39. 39. Beriberi  Wet beriberi : generalized edema, acute cardiac symptoms and prompt response to thiamine administration  Dry beriberi : peripheral neuritis with neurological disorders  Glossitis and glossodynia  Treated with 50-100mg IV or IM thiamine for 7-14 days
  40. 40. Riboflavin  FMN and FAD involved in oxidation-reduction reactions in cellular respiration and oxidative phosphorylation  Source : Dairy products, meat, nuts, eggs, whole grain and enriched bread products, fatty fish, and green leafy vegetables  Visible light phototherapy causes photodecomposition of riboflavin  Chlorpromazine and other tricyclic drugs inhibit transport of riboflavin in the gastrointestinal tract
  41. 41. Acute deficiency • Deep red erythema, epidermal necrolysis, and mucositis Chronic deficiency Ocular changes • Angular stomatitis • Cheilosis with erythema • Vertical fissuring of lips • Bald swollen tongue (magenta in color) • Seborrheic dermatitis • Scrotal or vulvar dermatosis • Corneal vascularization • Photophobia
  42. 42. Circumcorneal vascularization Treatment  Riboflavin 3–10 mg/day orally  In refractory cases, 2 mg IM TID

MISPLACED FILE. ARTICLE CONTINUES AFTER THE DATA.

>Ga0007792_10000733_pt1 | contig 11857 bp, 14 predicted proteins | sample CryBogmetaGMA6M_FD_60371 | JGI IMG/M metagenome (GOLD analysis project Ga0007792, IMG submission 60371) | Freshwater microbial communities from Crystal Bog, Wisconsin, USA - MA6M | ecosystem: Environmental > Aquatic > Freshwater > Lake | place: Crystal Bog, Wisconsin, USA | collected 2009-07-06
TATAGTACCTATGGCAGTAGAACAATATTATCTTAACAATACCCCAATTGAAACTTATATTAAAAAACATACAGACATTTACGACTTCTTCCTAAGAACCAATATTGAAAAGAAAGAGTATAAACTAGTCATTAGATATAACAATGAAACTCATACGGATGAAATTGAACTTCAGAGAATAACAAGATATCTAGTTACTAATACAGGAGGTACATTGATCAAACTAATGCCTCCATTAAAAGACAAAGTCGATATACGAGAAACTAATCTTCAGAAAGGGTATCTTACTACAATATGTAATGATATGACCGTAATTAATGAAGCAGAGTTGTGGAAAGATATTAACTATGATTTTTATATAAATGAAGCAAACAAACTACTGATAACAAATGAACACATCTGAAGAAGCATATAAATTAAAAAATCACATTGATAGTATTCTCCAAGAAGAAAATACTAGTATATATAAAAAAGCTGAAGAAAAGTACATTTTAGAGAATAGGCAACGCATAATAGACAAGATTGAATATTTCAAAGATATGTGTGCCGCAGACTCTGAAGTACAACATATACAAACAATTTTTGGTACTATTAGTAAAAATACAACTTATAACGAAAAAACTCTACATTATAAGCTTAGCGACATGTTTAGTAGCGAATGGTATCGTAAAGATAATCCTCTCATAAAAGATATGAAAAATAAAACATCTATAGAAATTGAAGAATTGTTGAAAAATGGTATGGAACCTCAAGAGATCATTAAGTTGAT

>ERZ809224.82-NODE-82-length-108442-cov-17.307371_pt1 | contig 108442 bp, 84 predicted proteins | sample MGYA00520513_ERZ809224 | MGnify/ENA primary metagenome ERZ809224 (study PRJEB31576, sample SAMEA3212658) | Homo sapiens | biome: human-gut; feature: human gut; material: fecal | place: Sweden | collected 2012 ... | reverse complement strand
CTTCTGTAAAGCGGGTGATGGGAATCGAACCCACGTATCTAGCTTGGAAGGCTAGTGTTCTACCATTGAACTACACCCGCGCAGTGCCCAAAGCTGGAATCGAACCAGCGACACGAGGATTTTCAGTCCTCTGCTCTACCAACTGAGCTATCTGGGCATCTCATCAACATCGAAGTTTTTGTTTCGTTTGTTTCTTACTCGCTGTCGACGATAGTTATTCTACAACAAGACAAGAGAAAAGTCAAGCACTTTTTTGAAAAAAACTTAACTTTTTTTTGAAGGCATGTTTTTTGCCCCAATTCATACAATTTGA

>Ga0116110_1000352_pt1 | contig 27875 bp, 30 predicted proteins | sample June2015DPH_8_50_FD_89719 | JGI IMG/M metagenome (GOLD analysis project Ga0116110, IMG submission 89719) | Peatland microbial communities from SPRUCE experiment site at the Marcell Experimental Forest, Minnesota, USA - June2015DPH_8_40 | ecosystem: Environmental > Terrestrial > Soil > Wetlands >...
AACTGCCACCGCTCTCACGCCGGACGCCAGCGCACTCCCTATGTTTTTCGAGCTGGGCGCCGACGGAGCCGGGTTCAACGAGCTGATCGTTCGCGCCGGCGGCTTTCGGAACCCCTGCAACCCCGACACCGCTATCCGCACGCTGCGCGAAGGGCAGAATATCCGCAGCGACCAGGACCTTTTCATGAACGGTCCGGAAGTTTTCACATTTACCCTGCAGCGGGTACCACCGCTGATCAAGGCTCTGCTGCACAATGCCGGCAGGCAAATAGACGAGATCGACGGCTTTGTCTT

43. 43. Niacin • Vital oxidation–reduction reactions • Biosynthesis of epidermal lipids, e.g. ceramides Deficiency :  Maize and Jowar rich diet  Carcinoid syndrome  Hartnup disease  Isoniazid
  44. 44. Clinical findings : • Photodistributed erythema becomes hyperpigmented, with scale-crust • “Casal’s necklace” – well demarcated band around neck • Painful fissures of the palms & soles • Peri-anal & oral inflammation & erosions • Cheilitis & glossitis (atrophic, red)
  45. 45. • Classic triad dermatitis, diarrhea & dementia, can progress to death • Peripheral neuropathy with dysesthesias, including burning • Lassitude • Dizziness • Irritability, disorientation
  46. 46. Treatment • Mild cases – nicotinic acid 50 mg TID orally • If symptomatic, nicotinic acid 25 mg TID IV
  47. 47. Pyridoxine • Cofactor for multiple enzymes involved in amino acid metabolism and conversion of linoleic acid to arachidonic acid • Ceramide synthesis • Gluconeogenesis & heme biosynthesis Deficiency : • Other vitamin or trace element deficiencies (metabolism of B6 is dependent on riboflavin, niacin & zinc) • Medications : isoniazid, anticonvulsants, penicillamine, hydralazine, oral contraceptives, corticosteroids